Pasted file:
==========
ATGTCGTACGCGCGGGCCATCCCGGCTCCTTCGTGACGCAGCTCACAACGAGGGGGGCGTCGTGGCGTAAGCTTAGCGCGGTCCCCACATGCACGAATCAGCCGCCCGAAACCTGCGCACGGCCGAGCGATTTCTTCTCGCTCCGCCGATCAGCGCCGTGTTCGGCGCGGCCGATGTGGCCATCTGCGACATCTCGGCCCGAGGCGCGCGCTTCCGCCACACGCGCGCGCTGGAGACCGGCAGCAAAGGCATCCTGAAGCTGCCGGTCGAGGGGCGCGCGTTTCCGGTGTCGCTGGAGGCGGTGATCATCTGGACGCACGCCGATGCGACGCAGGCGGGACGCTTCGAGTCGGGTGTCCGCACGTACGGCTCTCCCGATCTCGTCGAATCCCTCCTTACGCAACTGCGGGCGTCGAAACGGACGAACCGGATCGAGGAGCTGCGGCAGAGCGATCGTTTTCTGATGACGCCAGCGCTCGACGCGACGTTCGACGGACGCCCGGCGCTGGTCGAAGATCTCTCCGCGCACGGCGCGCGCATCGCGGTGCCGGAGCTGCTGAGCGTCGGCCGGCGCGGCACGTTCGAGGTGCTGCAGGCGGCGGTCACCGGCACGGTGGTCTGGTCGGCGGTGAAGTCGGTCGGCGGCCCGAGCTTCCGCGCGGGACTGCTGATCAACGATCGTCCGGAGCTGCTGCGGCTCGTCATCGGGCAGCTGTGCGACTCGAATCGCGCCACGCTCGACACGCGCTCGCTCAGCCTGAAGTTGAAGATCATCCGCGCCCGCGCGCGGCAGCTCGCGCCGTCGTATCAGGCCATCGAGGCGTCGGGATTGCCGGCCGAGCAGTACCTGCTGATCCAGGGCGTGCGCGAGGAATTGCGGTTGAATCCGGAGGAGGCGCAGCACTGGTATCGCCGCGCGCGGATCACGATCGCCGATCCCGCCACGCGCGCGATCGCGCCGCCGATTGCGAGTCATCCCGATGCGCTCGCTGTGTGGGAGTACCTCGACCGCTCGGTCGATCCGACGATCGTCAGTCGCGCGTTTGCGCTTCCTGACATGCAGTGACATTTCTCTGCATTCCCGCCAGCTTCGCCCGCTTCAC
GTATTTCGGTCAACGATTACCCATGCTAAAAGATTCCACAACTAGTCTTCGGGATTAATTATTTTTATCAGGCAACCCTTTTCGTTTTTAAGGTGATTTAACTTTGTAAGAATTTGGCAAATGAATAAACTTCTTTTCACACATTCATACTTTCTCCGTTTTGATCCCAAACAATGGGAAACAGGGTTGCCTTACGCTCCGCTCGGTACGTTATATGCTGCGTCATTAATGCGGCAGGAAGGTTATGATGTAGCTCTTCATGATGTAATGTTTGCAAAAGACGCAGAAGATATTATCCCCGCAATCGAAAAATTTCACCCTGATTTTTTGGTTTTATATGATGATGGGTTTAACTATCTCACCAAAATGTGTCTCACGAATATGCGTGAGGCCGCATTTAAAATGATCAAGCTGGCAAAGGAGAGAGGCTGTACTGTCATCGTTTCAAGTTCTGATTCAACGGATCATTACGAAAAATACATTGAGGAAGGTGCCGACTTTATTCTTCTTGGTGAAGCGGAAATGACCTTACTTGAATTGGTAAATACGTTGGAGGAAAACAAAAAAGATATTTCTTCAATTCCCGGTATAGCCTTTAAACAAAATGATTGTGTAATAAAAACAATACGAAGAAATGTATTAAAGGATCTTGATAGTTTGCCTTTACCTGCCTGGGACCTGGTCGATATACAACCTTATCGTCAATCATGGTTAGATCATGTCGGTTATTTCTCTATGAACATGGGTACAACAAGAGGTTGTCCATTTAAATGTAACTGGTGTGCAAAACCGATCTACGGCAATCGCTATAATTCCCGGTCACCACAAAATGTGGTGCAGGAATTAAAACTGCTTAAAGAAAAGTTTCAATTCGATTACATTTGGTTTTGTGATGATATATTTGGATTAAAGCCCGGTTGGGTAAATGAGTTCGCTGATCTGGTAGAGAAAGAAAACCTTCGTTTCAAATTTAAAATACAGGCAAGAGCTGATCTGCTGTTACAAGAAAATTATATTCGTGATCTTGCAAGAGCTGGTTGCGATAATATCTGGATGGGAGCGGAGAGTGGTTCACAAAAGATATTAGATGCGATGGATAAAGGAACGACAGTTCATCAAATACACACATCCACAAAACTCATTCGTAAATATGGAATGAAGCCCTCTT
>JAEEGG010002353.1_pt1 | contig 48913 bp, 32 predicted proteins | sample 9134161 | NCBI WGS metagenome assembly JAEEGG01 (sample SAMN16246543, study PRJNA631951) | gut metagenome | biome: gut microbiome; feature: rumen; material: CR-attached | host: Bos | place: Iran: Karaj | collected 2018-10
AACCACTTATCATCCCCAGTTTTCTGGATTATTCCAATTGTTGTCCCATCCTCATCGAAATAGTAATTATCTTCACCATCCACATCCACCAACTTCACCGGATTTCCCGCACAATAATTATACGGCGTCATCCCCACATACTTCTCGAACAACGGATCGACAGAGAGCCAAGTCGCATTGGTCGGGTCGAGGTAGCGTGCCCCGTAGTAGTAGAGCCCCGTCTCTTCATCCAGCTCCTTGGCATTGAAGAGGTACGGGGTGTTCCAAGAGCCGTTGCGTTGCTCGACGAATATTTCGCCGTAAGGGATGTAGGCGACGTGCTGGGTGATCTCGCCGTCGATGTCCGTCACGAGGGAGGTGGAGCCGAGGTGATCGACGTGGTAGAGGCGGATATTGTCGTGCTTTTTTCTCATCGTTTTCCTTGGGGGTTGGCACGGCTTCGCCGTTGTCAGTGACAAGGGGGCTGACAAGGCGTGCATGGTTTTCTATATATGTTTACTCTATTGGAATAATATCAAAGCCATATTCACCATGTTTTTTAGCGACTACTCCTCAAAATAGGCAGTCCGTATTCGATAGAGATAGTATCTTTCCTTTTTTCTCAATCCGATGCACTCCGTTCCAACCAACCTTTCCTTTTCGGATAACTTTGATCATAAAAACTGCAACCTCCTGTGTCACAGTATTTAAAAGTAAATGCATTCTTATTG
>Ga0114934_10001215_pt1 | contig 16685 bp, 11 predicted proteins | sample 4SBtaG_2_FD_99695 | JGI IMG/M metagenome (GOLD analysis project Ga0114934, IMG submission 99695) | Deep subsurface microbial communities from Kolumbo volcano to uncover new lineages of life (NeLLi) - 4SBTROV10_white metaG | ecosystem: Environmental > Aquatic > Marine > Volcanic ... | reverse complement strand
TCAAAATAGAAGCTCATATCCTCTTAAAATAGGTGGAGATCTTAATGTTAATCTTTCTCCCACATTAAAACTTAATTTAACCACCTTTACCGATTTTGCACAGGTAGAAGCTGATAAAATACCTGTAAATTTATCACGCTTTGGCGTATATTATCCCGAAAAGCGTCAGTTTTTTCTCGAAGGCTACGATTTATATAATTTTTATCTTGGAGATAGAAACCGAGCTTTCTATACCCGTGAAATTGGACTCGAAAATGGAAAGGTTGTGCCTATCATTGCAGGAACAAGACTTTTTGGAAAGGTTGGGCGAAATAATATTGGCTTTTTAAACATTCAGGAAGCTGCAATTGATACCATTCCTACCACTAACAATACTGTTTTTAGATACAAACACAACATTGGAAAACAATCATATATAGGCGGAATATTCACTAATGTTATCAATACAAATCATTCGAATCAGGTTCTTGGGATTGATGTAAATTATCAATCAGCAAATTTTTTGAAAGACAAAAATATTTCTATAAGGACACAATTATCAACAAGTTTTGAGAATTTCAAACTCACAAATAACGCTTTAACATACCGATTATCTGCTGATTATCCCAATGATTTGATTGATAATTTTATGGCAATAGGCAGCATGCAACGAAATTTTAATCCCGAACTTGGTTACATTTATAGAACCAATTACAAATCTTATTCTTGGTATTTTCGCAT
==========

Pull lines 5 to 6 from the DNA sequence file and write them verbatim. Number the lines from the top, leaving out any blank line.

>Ga0114934_10001215_pt1 | contig 16685 bp, 11 predicted proteins | sample 4SBtaG_2_FD_99695 | JGI IMG/M metagenome (GOLD analysis project Ga0114934, IMG submission 99695) | Deep subsurface microbial communities from Kolumbo volcano to uncover new lineages of life (NeLLi) - 4SBTROV10_white metaG | ecosystem: Environmental > Aquatic > Marine > Volcanic ... | reverse complement strand
TCAAAATAGAAGCTCATATCCTCTTAAAATAGGTGGAGATCTTAATGTTAATCTTTCTCCCACATTAAAACTTAATTTAACCACCTTTACCGATTTTGCACAGGTAGAAGCTGATAAAATACCTGTAAATTTATCACGCTTTGGCGTATATTATCCCGAAAAGCGTCAGTTTTTTCTCGAAGGCTACGATTTATATAATTTTTATCTTGGAGATAGAAACCGAGCTTTCTATACCCGTGAAATTGGACTCGAAAATGGAAAGGTTGTGCCTATCATTGCAGGAACAAGACTTTTTGGAAAGGTTGGGCGAAATAATATTGGCTTTTTAAACATTCAGGAAGCTGCAATTGATACCATTCCTACCACTAACAATACTGTTTTTAGATACAAACACAACATTGGAAAACAATCATATATAGGCGGAATATTCACTAATGTTATCAATACAAATCATTCGAATCAGGTTCTTGGGATTGATGTAAATTATCAATCAGCAAATTTTTTGAAAGACAAAAATATTTCTATAAGGACACAATTATCAACAAGTTTTGAGAATTTCAAACTCACAAATAACGCTTTAACATACCGATTATCTGCTGATTATCCCAATGATTTGATTGATAATTTTATGGCAATAGGCAGCATGCAACGAAATTTTAATCCCGAACTTGGTTACATTTATAGAACCAATTACAAATCTTATTCTTGGTATTTTCGCAT